To show that mURA3 repression required Pol I readthrough interference, we deleted the RPA135 gene, which encodes the second-largest subunit of Pol I. Viability of the rpa135Δ mutant was maintained on galactose-containing SC media by the presence of a TRP1 plasmid (pNOY199) that expressed the 35S rRNA from a galactose-inducible promoter (Vu et al. 1999). As shown in Figure 1D, repression of mURA3 was eliminated in the rpa135Δ mutant. Together, these results in Figure 1 demonstrate that the nts1Δ∷mURA3-HIS3 reporter strain (YRH4) acts as an indicator of active Pol I transcription from the centromere-proximal rDNA repeat.
A genetic screen for modulators of Pol I transcription:
Because deleting RPA135 eliminated mURA3 repression in the nts1Δ strain, we hypothesized that smaller effects on Pol I transcription that do not cause lethality would also be detectable. For example, mutations in genes that promote Pol I transcription would cause less readthrough interference of mURA3 and an improved Ura+ phenotype, whereas mutations in Pol I repressors would cause more transcriptional readthrough and improved growth on FOA. On the basis of these predictions we carried out a screen in which YRH4 (the nts1Δ∷mURA3-HIS3 reporter strain) was mutagenized by transformation with a library of yeast genomic DNA fragments that harbored random artificial transposon insertions (Burns et al. 1994; Smith et al. 1999) (Figure 2A). Insertion mutations were selected by growth on SC media lacking leucine (SC−leu). We obtained ∼93,000 Leu+ colonies that were replica plated to SC−leu−ura and SC−leu+0.2% FOA plates (Figure 2A). Initially, 90 Ura+ and 228 FOAR colonies were chosen for analysis (Figure 2B, step 1). Following two successive rounds of restreaking for single colonies and replica plating to verify the phenotypes, 69 Ura+ and 144 FOAR candidates remained (Figure 2B, steps 2 and 3). The phenotypic strength for each mutant was classified on the basis of the number of days following replica plating that they were identified: day 1 (+++), day 2 (++), and day 3 (+). Examples for the Ura+ mutants are shown in Figure 2C and the FOAR mutants in Figure 2D. As expected, increased growth on SC−ura correlated with decreased growth on FOA, and vice versa.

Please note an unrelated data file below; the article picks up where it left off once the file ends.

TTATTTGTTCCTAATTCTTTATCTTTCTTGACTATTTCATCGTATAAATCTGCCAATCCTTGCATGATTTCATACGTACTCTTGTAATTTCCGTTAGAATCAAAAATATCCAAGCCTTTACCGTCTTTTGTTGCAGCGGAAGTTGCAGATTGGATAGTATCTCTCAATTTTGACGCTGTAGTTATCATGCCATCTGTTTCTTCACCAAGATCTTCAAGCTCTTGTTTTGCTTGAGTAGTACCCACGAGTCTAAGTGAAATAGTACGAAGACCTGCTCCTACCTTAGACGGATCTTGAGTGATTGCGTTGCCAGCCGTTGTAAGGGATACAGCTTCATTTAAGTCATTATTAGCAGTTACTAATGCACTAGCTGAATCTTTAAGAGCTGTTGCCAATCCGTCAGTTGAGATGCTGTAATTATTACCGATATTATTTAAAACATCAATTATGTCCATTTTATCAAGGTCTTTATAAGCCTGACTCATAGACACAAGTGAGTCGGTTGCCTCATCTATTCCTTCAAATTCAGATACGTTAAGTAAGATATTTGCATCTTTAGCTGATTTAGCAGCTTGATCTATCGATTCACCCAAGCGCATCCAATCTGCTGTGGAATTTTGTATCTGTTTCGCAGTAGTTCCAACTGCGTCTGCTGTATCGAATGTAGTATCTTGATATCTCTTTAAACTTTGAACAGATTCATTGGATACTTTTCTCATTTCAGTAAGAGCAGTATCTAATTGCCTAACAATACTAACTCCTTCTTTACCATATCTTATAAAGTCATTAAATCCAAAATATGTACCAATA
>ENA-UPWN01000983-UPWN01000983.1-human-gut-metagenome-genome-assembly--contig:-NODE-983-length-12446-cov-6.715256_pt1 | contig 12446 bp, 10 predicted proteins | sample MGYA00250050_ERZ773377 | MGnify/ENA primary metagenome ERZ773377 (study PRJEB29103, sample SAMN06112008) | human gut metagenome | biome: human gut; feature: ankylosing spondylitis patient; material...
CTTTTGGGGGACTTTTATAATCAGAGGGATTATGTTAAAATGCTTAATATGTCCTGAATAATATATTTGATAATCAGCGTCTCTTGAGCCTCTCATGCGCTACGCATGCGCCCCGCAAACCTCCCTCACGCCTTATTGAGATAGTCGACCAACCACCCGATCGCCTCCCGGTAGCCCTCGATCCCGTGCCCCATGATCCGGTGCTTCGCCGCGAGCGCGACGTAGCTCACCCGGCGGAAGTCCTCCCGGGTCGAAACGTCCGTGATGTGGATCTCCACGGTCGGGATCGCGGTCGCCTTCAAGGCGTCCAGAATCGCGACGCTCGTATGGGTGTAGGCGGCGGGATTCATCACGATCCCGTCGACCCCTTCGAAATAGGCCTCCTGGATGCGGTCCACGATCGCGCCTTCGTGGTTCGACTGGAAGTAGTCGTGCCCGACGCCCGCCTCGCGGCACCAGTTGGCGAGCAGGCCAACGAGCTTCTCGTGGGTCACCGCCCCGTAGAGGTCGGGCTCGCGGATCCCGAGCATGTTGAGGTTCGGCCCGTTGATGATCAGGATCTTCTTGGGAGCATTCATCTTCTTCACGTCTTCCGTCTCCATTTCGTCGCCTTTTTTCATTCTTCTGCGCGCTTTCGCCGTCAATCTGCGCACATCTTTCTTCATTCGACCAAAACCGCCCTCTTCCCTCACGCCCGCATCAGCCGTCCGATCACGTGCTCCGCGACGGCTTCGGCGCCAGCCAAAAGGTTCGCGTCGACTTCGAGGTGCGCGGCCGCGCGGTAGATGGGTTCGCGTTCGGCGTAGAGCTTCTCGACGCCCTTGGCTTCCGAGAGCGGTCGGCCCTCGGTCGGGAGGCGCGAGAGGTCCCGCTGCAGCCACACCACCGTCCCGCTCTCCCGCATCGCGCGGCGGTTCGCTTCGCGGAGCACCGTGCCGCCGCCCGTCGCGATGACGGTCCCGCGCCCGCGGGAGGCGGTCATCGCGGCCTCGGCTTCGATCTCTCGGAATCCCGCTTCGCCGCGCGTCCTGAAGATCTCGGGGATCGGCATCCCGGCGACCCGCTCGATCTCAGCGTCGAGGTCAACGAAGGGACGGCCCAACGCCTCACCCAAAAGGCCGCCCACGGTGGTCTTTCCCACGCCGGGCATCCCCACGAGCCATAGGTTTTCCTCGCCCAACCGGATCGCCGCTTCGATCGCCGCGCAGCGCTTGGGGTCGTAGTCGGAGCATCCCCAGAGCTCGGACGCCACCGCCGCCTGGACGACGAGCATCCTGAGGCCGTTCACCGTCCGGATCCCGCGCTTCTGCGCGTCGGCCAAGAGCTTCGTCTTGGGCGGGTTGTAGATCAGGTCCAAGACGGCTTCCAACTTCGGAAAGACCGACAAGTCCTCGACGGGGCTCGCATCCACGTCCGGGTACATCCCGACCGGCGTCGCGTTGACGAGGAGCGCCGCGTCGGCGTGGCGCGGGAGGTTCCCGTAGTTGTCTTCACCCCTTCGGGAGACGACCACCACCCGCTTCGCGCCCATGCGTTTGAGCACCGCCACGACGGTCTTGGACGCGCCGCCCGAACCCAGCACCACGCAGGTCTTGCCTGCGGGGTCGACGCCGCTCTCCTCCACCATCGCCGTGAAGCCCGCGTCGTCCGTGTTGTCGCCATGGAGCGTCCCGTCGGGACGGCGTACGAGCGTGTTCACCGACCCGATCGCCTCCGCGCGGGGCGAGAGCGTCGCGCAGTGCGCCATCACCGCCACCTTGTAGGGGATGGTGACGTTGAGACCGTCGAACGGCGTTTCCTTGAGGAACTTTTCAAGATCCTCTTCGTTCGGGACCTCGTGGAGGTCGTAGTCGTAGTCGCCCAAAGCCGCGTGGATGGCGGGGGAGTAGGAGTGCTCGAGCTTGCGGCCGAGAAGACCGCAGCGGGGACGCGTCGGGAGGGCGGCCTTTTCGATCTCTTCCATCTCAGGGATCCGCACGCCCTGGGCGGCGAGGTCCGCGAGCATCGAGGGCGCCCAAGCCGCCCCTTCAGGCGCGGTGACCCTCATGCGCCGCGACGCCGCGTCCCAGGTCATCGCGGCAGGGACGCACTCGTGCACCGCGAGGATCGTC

From 213 candidates, we were able to pinpoint the site of transposon insertion for 181 (85.0%). The transposon insertions in several mutants occurred at loci such as Ty elements or the rDNA locus that were not expected to cause a phenotype, suggesting that some mutants had secondary mutations or genomic rearrangements unrelated to the transposon insertion. To determine if the mURA3 growth phenotype was linked to the transposon insertion, we crossed each MATα haploid mutant to a MATa strain that did not contain the mURA3 reporter (JS579). Through tetrad dissection of the resulting diploids and replica plating of the spores, we were able to reduce the final number of sequenced candidates with phenotype–transposon (LEU2) linkage down to 38 Ura+ (16 unique) and 89 FOAR (52 unique) (Figure 2B, step 4). The unique genes are listed in Table 1 (Ura+) and in Table 2 (FOAR). All uncharacterized ORFs were renamed regulators of rDNA transcription (RRT). An expanded list describing the transposon insertion site for each mutant and whether the mutation is recessive or dominant is shown in Table S3. Not surprisingly, some of the FOAR mutants contained a transposon insertion within a gene involved in uracil biosynthesis and metabolism, and these likely affect growth on FOA independently of any changes in Pol I transcription. The effects of the mutations on mURA3 expression were predicted to rely on the NTS1 sequence being absent, thus allowing Pol I readthrough. We therefore picked 10 Ura+ and 10 FOAR mutants and crossed them to a reporter strain that retained the NTS1 sequence, followed by tetrad dissection and retesting. As shown in Table S4, the presence of NTS1 usually prevented any effect of the mutations on the mURA3 expression phenotype when compared to the nts1Δ counterparts. Sometimes there were even opposite effects.